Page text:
Genetic Associations of Variants in Genes Encoding HIV-Dependency Factors Required for HIV-1 Infection
Journal of Infectious Diseases
Background. High-throughput genome-wide techniques have facilitated the identification of previously unknown host proteins involved in cellular human immunodeficiency virus (HIV) infection. Recently, 3 independent studies have used small interfering RNA technology to silence each gene in the human genome to determine the importance of each in HIV infection. Genes conferring a significant effect were termed HIV-dependency factors (HDFs).
Methods. We assembled high-density panels of 6380 single-nucleotide polymorphisms (SNPs) in 278 HDF genes and tested for genotype associations with HIV infection and AIDS progression in 1633 individuals from clinical AIDS cohorts.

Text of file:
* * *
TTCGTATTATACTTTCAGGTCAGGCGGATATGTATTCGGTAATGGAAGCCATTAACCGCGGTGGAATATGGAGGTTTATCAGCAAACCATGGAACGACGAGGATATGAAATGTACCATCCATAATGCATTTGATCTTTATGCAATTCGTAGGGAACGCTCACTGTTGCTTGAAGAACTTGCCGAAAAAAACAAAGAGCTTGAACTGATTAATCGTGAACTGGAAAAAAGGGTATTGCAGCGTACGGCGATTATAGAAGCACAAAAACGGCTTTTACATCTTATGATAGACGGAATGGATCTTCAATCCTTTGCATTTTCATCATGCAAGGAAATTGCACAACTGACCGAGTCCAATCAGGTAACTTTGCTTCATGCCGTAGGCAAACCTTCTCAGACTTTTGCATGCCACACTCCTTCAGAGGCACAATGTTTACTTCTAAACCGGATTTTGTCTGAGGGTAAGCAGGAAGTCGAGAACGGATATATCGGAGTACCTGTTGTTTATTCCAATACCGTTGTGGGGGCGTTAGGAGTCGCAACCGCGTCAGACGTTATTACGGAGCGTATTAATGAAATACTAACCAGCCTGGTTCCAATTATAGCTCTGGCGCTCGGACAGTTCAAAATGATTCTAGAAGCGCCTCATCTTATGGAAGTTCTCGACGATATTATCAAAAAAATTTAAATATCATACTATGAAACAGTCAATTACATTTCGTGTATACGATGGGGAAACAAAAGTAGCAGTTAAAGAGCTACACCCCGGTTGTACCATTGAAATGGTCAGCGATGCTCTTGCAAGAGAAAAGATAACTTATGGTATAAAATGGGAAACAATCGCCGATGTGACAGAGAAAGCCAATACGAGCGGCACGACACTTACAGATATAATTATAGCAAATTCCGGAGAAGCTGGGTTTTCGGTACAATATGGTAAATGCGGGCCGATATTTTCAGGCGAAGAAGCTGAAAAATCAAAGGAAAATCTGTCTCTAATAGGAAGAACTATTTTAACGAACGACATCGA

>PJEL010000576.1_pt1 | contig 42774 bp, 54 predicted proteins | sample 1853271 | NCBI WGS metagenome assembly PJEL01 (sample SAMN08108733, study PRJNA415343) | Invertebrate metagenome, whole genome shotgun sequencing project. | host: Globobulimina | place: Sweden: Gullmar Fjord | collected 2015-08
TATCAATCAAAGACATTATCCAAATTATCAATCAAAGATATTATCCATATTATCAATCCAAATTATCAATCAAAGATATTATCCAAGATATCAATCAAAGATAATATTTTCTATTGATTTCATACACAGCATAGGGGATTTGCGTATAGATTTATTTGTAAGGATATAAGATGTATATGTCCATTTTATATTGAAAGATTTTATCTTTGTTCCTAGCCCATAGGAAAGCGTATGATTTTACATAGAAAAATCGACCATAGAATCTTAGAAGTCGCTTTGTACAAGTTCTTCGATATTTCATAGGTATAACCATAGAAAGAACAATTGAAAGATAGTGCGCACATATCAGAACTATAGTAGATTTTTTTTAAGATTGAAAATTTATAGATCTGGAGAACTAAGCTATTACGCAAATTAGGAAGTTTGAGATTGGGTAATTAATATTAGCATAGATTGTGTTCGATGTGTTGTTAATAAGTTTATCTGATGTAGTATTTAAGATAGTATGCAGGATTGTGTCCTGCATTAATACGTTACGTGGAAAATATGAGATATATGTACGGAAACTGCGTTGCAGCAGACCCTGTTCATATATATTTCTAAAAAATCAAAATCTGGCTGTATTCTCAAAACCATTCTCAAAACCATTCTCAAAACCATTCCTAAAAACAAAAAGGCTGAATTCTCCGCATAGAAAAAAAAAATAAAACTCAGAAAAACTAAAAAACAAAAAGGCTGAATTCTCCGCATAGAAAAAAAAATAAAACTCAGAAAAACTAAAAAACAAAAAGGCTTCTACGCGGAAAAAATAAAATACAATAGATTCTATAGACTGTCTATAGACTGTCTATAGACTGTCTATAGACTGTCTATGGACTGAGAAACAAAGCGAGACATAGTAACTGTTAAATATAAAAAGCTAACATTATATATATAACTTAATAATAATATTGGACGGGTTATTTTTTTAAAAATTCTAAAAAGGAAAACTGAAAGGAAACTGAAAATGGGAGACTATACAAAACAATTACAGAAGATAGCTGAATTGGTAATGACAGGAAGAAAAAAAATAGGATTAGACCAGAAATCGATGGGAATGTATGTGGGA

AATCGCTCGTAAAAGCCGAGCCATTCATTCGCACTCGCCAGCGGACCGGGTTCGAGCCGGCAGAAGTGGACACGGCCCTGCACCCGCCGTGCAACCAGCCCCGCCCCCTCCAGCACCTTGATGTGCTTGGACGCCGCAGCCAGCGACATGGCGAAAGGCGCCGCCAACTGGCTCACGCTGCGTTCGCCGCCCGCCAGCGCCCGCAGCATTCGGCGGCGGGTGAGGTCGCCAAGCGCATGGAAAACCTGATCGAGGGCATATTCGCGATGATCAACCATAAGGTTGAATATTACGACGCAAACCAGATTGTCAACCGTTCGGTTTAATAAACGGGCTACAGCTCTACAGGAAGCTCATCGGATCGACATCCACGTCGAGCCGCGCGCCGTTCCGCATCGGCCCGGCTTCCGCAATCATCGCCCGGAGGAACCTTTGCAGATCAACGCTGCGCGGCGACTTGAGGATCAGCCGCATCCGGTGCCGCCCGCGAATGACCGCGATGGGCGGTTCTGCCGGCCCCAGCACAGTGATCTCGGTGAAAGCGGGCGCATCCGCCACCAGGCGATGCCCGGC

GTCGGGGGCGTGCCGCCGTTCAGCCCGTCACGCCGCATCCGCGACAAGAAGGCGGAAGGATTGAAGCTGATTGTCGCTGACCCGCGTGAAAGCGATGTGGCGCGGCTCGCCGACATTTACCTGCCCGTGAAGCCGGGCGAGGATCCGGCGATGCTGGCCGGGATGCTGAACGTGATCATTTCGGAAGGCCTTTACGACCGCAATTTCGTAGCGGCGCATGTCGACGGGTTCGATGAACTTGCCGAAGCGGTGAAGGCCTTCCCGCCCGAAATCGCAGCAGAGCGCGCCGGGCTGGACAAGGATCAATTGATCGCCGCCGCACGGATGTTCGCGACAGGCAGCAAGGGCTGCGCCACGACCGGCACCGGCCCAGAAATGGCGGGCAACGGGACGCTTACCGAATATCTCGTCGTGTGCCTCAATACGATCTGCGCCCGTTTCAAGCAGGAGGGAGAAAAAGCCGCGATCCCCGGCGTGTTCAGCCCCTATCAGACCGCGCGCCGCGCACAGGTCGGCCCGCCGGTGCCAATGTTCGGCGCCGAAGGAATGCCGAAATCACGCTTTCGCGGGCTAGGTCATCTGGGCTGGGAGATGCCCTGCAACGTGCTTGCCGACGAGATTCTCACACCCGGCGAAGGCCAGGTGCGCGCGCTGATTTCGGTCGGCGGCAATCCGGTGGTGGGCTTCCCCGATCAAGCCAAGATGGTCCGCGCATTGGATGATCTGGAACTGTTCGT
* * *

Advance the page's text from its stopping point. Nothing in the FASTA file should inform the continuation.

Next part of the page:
Results. After statistical correction for multiple tests, significant associations with HIV acquisition were found for SNPs in 2 genes, NCOR2 and IDH1. Weaker associations with AIDS progression were revealed for SNPs within the TM9SF2 and EGFR genes.
Conclusions. This study independently verifies the influence of NCOR2 and IDH1 on HIV transmission, and its findings suggest that variation in these genes affects susceptibility to HIV infection in exposed individuals.
Chinn, Leslie; M. Tang; Bailey Kessing; J. A. Lautenberger; Jennifer L. Troyer; Michael Malasky; Carl McIntosh; Gregory D. Kirk; Steven M. Wolinsky; Susan Buchbinder; Edward Gomperts; James J. Goedert; and Stephen J. O'Brien. 2010. "Genetic Associations of Variants in Genes Encoding HIV-Dependency Factors Required for HIV-1 Infection." Journal of Infectious Diseases 202, (12): 1836-1845. http://nsuworks.nova.edu/cnso_bio_facarticles/445